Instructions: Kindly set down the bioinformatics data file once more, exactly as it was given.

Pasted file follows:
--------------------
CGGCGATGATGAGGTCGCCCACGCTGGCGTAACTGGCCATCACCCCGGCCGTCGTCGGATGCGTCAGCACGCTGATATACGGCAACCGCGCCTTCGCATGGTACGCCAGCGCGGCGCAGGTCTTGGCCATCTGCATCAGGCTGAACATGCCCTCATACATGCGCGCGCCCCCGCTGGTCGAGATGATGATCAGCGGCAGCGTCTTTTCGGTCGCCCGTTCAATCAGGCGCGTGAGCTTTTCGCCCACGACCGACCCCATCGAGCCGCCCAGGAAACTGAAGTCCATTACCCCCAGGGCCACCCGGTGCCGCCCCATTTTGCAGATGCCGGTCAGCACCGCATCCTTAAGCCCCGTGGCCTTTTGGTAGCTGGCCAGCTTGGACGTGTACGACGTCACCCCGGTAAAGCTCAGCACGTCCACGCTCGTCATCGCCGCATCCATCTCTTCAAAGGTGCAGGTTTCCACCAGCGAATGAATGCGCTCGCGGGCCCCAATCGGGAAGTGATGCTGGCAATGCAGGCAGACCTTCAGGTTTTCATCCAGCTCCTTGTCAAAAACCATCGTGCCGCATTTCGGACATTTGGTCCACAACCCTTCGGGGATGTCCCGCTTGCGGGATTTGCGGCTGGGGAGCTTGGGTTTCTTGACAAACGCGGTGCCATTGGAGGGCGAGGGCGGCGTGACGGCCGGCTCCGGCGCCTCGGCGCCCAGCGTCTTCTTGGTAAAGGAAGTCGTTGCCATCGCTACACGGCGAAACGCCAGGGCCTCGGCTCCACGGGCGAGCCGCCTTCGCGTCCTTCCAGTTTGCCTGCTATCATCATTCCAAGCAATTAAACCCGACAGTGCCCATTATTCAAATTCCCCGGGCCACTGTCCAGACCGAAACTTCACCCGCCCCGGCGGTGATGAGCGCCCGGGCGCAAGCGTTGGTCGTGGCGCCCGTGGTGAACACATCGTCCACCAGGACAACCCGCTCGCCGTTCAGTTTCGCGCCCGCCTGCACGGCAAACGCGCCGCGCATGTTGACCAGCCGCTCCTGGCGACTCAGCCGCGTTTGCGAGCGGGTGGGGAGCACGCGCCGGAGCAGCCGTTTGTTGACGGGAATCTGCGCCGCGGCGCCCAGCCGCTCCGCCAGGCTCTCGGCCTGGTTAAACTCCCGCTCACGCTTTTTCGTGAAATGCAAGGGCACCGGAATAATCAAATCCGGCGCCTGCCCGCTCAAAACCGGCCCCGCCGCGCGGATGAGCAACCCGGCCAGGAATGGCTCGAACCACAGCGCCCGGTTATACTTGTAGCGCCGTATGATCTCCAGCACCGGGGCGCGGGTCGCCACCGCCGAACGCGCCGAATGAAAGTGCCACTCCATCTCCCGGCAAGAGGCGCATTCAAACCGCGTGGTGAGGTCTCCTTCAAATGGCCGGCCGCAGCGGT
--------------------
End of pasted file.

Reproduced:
CGGCGATGATGAGGTCGCCCACGCTGGCGTAACTGGCCATCACCCCGGCCGTCGTCGGATGCGTCAGCACGCTGATATACGGCAACCGCGCCTTCGCATGGTACGCCAGCGCGGCGCAGGTCTTGGCCATCTGCATCAGGCTGAACATGCCCTCATACATGCGCGCGCCCCCGCTGGTCGAGATGATGATCAGCGGCAGCGTCTTTTCGGTCGCCCGTTCAATCAGGCGCGTGAGCTTTTCGCCCACGACCGACCCCATCGAGCCGCCCAGGAAACTGAAGTCCATTACCCCCAGGGCCACCCGGTGCCGCCCCATTTTGCAGATGCCGGTCAGCACCGCATCCTTAAGCCCCGTGGCCTTTTGGTAGCTGGCCAGCTTGGACGTGTACGACGTCACCCCGGTAAAGCTCAGCACGTCCACGCTCGTCATCGCCGCATCCATCTCTTCAAAGGTGCAGGTTTCCACCAGCGAATGAATGCGCTCGCGGGCCCCAATCGGGAAGTGATGCTGGCAATGCAGGCAGACCTTCAGGTTTTCATCCAGCTCCTTGTCAAAAACCATCGTGCCGCATTTCGGACATTTGGTCCACAACCCTTCGGGGATGTCCCGCTTGCGGGATTTGCGGCTGGGGAGCTTGGGTTTCTTGACAAACGCGGTGCCATTGGAGGGCGAGGGCGGCGTGACGGCCGGCTCCGGCGCCTCGGCGCCCAGCGTCTTCTTGGTAAAGGAAGTCGTTGCCATCGCTACACGGCGAAACGCCAGGGCCTCGGCTCCACGGGCGAGCCGCCTTCGCGTCCTTCCAGTTTGCCTGCTATCATCATTCCAAGCAATTAAACCCGACAGTGCCCATTATTCAAATTCCCCGGGCCACTGTCCAGACCGAAACTTCACCCGCCCCGGCGGTGATGAGCGCCCGGGCGCAAGCGTTGGTCGTGGCGCCCGTGGTGAACACATCGTCCACCAGGACAACCCGCTCGCCGTTCAGTTTCGCGCCCGCCTGCACGGCAAACGCGCCGCGCATGTTGACCAGCCGCTCCTGGCGACTCAGCCGCGTTTGCGAGCGGGTGGGGAGCACGCGCCGGAGCAGCCGTTTGTTGACGGGAATCTGCGCCGCGGCGCCCAGCCGCTCCGCCAGGCTCTCGGCCTGGTTAAACTCCCGCTCACGCTTTTTCGTGAAATGCAAGGGCACCGGAATAATCAAATCCGGCGCCTGCCCGCTCAAAACCGGCCCCGCCGCGCGGATGAGCAACCCGGCCAGGAATGGCTCGAACCACAGCGCCCGGTTATACTTGTAGCGCCGTATGATCTCCAGCACCGGGGCGCGGGTCGCCACCGCCGAACGCGCCGAATGAAAGTGCCACTCCATCTCCCGGCAAGAGGCGCATTCAAACCGCGTGGTGAGGTCTCCTTCAAATGGCCGGCCGCAGCGGT